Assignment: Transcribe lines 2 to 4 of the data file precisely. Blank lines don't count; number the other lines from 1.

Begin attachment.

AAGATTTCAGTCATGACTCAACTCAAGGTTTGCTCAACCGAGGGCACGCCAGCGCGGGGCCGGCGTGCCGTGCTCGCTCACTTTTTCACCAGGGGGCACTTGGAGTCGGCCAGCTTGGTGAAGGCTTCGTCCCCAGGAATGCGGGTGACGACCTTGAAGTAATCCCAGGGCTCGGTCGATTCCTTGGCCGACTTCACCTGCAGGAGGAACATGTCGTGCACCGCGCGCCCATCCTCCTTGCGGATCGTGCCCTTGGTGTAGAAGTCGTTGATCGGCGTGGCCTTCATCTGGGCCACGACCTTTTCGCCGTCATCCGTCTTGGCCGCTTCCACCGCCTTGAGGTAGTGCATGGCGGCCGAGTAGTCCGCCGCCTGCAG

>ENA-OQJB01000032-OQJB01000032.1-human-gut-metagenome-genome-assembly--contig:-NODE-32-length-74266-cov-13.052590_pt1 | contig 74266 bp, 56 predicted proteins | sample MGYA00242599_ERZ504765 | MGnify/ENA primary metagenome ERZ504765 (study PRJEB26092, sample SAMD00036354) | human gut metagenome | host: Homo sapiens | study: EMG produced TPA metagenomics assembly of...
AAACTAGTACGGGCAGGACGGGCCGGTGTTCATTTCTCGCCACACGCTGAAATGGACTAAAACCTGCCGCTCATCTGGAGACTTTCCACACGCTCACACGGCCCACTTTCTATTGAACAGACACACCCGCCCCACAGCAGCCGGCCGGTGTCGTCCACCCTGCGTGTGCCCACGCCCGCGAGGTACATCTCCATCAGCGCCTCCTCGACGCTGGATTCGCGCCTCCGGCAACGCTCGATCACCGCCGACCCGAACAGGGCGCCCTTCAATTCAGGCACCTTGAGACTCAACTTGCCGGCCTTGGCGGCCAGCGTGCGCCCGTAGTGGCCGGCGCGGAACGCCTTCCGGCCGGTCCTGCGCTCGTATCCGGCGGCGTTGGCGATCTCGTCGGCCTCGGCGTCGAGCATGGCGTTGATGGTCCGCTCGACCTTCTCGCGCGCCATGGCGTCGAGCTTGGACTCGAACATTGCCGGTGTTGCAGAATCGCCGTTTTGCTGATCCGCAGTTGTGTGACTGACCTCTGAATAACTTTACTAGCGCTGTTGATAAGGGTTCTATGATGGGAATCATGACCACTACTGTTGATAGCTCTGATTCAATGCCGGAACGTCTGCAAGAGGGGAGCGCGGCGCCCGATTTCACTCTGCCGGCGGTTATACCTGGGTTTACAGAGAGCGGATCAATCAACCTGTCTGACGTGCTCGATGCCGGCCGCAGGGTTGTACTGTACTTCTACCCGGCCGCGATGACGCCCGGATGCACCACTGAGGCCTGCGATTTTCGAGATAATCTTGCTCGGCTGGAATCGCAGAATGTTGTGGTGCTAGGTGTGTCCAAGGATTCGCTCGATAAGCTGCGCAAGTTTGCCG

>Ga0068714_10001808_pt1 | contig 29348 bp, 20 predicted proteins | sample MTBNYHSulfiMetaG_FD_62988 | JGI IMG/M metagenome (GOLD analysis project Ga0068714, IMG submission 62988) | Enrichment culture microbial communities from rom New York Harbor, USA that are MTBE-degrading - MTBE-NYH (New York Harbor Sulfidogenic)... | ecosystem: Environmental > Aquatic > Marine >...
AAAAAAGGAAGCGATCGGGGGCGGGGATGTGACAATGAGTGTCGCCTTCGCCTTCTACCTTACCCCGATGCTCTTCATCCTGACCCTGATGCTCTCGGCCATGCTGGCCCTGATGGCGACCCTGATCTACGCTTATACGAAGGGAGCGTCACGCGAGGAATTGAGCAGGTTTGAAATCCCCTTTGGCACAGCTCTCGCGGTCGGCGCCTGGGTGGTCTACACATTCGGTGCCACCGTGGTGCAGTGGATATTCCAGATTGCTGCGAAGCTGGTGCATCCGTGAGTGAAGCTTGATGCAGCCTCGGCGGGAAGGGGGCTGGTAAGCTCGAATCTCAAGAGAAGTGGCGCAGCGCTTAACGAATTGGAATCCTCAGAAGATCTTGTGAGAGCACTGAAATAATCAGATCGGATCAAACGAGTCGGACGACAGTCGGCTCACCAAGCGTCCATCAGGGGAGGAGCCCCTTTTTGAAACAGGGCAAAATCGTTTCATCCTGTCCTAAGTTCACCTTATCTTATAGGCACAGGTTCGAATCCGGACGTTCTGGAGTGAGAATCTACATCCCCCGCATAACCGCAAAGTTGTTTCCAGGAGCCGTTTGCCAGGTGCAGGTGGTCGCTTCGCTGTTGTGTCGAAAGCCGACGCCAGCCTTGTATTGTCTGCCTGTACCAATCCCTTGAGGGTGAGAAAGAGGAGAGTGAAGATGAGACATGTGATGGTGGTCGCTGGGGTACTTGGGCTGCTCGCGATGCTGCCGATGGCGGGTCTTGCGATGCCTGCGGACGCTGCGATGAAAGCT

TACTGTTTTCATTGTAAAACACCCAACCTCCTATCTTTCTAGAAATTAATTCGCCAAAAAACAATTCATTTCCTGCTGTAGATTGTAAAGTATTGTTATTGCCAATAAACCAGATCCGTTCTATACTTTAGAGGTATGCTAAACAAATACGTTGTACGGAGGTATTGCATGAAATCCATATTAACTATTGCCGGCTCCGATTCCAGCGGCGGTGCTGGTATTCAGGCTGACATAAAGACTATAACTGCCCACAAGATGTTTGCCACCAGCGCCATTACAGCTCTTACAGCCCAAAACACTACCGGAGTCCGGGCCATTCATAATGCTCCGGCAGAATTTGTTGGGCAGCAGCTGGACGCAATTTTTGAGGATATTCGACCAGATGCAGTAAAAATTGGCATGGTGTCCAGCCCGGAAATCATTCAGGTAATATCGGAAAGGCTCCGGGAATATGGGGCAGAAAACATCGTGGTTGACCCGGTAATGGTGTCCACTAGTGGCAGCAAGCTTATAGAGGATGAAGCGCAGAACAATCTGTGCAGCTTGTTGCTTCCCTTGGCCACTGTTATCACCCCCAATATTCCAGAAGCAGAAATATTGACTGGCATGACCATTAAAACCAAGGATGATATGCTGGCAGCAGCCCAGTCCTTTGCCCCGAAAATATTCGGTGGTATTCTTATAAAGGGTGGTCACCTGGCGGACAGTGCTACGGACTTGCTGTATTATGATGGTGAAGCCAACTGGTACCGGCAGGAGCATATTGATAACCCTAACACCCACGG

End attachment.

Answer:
>ENA-OQJB01000032-OQJB01000032.1-human-gut-metagenome-genome-assembly--contig:-NODE-32-length-74266-cov-13.052590_pt1 | contig 74266 bp, 56 predicted proteins | sample MGYA00242599_ERZ504765 | MGnify/ENA primary metagenome ERZ504765 (study PRJEB26092, sample SAMD00036354) | human gut metagenome | host: Homo sapiens | study: EMG produced TPA metagenomics assembly of...
AAACTAGTACGGGCAGGACGGGCCGGTGTTCATTTCTCGCCACACGCTGAAATGGACTAAAACCTGCCGCTCATCTGGAGACTTTCCACACGCTCACACGGCCCACTTTCTATTGAACAGACACACCCGCCCCACAGCAGCCGGCCGGTGTCGTCCACCCTGCGTGTGCCCACGCCCGCGAGGTACATCTCCATCAGCGCCTCCTCGACGCTGGATTCGCGCCTCCGGCAACGCTCGATCACCGCCGACCCGAACAGGGCGCCCTTCAATTCAGGCACCTTGAGACTCAACTTGCCGGCCTTGGCGGCCAGCGTGCGCCCGTAGTGGCCGGCGCGGAACGCCTTCCGGCCGGTCCTGCGCTCGTATCCGGCGGCGTTGGCGATCTCGTCGGCCTCGGCGTCGAGCATGGCGTTGATGGTCCGCTCGACCTTCTCGCGCGCCATGGCGTCGAGCTTGGACTCGAACATTGCCGGTGTTGCAGAATCGCCGTTTTGCTGATCCGCAGTTGTGTGACTGACCTCTGAATAACTTTACTAGCGCTGTTGATAAGGGTTCTATGATGGGAATCATGACCACTACTGTTGATAGCTCTGATTCAATGCCGGAACGTCTGCAAGAGGGGAGCGCGGCGCCCGATTTCACTCTGCCGGCGGTTATACCTGGGTTTACAGAGAGCGGATCAATCAACCTGTCTGACGTGCTCGATGCCGGCCGCAGGGTTGTACTGTACTTCTACCCGGCCGCGATGACGCCCGGATGCACCACTGAGGCCTGCGATTTTCGAGATAATCTTGCTCGGCTGGAATCGCAGAATGTTGTGGTGCTAGGTGTGTCCAAGGATTCGCTCGATAAGCTGCGCAAGTTTGCCG

>Ga0068714_10001808_pt1 | contig 29348 bp, 20 predicted proteins | sample MTBNYHSulfiMetaG_FD_62988 | JGI IMG/M metagenome (GOLD analysis project Ga0068714, IMG submission 62988) | Enrichment culture microbial communities from rom New York Harbor, USA that are MTBE-degrading - MTBE-NYH (New York Harbor Sulfidogenic)... | ecosystem: Environmental > Aquatic > Marine >...